How Google Rejects Annoying Advertisements and Pages

How might a search engine approve or reject ads automatically, without human review, on the basis that the ads are annoying or displeasing in some way?

Without considering the very large volume of ads that get presented to Google everyday, you might think that they would manually review every ad that advertisers present for publication, which would take a lot of people. While ads should attract some attention, they shouldn’t be annoying or offensive. There are a number of standards set from Google for image ads, video ads, and for text ads.

A patent application from Google goes into a good amount of depth on how it might take a programmatic approach to identifying ads, and Web pages that are “annoying.”

The patent filing describes some of the methods used when reviewing images and text and audio, with tools like Optical Character Recognition and pattern matching against large databases of images and sounds. It also details how Flash and animated images might be reviewed, but is silent on what it is looking at when it refers to things like a “Trust Score.”

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Google’s User Distributed Search Results in Emails, IMs, Blogger

Imagine writing an email or blog post or forum post or IM message, and having a button that you can press that will perform queries based upon what you’ve written and find relevant lists of search results based upon your content, for you to include with what you have written.

Those can be maps and local search result lists for addresses or businesses that you’ve included, or search results for a name or product in your message or post, or other information. A couple of illustrations below (click on the images to see larger versions) show how these might look in email, or might be offered to someone writing a post in Blogger.

Local search results inserted into an email:

Google User Distributed Search - Local

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New Google Ranking Patents

These two patents granted today to Google look like they hold some interesting approaches to using large amounts of data about pages and queries and user interactions to rank pages in search results.

Ranking documents based on large data sets
Invented by Jeremy Bem, Georges R. Harik, Joshua L. Levenberg, Noam Shazeer, and Simon Tong
Assigned to Google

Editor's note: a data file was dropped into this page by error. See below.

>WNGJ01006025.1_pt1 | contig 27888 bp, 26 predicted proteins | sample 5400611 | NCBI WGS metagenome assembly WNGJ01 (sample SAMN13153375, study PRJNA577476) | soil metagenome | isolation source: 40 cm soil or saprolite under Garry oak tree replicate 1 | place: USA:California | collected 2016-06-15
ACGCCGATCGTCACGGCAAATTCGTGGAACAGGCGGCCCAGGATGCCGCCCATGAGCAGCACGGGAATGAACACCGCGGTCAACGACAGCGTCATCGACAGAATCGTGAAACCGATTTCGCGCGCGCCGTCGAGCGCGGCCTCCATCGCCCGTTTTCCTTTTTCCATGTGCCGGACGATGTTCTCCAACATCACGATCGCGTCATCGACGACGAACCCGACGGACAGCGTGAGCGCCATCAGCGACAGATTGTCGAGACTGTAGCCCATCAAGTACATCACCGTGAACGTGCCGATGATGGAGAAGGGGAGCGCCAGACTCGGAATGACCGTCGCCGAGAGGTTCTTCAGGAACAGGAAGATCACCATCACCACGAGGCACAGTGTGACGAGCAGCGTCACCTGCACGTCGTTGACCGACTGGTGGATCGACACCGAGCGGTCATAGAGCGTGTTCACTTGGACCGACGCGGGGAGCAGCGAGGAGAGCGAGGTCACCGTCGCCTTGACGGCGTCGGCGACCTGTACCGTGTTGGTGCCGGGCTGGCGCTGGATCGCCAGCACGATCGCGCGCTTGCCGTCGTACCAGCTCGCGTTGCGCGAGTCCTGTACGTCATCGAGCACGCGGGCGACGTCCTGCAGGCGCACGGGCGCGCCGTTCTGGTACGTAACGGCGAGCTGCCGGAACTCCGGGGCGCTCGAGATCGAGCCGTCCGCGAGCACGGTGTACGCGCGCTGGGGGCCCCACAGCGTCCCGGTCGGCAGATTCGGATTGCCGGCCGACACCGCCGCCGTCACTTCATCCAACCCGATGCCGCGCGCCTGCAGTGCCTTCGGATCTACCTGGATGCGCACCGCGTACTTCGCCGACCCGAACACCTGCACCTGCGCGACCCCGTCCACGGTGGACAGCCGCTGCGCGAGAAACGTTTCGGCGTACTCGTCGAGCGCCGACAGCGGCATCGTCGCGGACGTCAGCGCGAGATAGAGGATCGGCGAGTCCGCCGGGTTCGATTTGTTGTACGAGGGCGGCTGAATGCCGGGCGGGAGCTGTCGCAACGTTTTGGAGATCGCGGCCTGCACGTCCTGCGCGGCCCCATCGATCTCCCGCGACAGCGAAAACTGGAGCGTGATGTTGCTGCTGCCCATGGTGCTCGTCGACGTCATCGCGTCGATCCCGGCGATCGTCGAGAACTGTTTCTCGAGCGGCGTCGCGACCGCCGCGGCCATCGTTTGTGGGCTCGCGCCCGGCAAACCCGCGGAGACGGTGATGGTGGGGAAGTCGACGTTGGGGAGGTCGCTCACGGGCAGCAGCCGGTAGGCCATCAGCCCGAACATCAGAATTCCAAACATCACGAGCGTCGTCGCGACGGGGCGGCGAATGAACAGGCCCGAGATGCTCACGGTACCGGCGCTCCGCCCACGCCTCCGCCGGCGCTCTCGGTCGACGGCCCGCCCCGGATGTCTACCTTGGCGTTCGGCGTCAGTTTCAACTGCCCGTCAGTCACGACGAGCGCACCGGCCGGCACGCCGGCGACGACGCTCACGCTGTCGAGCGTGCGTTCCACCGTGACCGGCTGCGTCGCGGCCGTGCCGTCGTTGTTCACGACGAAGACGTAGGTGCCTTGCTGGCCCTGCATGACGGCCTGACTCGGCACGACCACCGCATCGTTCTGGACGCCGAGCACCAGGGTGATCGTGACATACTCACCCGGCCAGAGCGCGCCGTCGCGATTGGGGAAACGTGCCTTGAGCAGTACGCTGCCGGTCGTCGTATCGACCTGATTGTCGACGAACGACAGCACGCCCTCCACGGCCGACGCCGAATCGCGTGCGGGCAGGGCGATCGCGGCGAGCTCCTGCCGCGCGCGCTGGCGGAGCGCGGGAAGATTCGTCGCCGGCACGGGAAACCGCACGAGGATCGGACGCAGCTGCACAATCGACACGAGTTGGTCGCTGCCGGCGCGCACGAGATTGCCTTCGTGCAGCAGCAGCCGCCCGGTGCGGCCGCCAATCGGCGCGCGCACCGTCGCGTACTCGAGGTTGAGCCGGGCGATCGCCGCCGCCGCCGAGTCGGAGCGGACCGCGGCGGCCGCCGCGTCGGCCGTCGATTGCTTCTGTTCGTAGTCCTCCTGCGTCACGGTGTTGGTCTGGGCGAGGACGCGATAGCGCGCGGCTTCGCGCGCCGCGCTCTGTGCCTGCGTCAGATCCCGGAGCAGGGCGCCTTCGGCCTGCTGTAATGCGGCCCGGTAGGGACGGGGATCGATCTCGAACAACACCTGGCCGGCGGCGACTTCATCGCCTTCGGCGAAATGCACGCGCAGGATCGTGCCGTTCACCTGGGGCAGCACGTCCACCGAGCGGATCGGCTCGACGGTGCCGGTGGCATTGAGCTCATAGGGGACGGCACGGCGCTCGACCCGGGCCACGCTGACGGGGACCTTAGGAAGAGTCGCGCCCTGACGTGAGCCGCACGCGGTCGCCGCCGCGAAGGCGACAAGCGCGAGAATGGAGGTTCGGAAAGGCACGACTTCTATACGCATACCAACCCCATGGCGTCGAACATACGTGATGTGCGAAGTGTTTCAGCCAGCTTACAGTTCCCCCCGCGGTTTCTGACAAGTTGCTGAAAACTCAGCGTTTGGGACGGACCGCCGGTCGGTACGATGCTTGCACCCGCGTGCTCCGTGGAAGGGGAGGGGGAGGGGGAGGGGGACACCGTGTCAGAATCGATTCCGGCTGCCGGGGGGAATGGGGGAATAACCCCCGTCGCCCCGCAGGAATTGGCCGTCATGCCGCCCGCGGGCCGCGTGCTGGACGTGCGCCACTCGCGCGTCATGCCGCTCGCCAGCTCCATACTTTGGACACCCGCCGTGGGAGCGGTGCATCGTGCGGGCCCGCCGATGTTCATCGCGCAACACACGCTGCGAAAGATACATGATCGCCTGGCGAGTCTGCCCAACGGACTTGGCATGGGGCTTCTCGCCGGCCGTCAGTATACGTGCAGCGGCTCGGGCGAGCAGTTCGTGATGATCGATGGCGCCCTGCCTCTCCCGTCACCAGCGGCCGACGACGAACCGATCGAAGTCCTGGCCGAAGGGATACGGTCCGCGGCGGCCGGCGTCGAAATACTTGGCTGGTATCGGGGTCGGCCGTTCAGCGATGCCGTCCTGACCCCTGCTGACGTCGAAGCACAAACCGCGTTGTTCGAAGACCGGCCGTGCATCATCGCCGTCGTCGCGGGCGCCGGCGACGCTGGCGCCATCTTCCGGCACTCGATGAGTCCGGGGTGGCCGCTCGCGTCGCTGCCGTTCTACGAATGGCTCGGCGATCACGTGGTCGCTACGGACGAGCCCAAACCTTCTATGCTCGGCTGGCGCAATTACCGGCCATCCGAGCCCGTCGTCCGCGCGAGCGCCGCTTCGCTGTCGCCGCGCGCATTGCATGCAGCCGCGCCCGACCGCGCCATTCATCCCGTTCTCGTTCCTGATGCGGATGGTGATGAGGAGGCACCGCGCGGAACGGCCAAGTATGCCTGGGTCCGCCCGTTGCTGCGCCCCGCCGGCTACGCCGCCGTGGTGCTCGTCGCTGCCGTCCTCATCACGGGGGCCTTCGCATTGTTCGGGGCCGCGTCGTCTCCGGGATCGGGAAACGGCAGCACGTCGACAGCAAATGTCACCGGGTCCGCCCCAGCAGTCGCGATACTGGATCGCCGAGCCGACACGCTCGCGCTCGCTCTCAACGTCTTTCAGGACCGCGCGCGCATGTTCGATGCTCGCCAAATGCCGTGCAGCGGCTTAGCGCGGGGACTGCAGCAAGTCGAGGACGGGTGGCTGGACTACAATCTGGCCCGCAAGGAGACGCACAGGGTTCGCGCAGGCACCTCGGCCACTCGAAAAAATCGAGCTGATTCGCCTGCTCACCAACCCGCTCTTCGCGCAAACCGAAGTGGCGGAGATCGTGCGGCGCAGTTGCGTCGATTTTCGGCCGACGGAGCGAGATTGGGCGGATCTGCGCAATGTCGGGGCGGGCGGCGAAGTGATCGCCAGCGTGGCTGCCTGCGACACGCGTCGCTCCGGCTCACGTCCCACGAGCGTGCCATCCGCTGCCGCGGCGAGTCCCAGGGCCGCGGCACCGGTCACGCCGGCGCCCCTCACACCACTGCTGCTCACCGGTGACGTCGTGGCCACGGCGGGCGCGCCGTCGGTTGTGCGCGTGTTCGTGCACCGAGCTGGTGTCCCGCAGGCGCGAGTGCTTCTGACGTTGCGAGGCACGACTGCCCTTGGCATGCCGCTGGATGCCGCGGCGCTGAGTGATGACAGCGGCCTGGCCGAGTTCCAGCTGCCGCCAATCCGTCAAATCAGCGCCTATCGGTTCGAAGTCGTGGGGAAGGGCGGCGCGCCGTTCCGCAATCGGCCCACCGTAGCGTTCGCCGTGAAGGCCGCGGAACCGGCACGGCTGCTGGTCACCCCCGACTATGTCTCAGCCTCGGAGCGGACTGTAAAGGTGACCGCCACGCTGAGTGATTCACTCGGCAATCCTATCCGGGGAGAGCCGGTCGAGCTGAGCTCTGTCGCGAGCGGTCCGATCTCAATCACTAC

US Patent 7,231,399
Granted June 12, 2007
Filed: November 14, 2003

Abstract

A system ranks documents based, at least in part, on a ranking model. The ranking model may be generated to predict the likelihood that a document will be selected. The system may receive a search query and identify documents relating to the search query. The system may then rank the documents based, at least in part, on the ranking model and form search results for the search query from the ranked documents.

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Context Sensitive Stemming for Web Search

It is questionable how much most commercial search engines use stemming as part of the process involved in returning search results, because it could have the effect of reducing the relevance of search results, and because it can be a computationally expensive process.

Researchers at Yahoo! take a second look at stemming, and how it can be adapted to Web search in Context Sensitive Stemming for Web Search (if that link doesn’t work, try this).

The paper explores using statistical language modeling to perform a context sensitive analysis, and predict which variants of words in a query will be useful when expanding a search for the query term. This can result in a lot less bad expansions, involving less computation and improving the precision of results.

Context sensitive document matching is also performed for the expanded variants.

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Search Engines Learning from Advanced Searchers?

There’s been a fair amount of research centered around looking at data involving user interactions with commercial search engines that may be helpful to those search engines in ranking and recommending pages.

But some searchers may be better at finding relevant results than others. Understanding differences between different searchers, and their searching strategies may be helpful to those search engines.

A study from Microsoft Research, Investigating the Querying and Browsing Behavior of Advanced Search Engine Users (pdf), attempts to better understand how people with greater experience in conducting searches interact with a search engine to see if that knowledge can help others with less experience.

Their research involved looking at the interaction logs of advanced search engine users, and the logs of those with less experience. They tell us that there are

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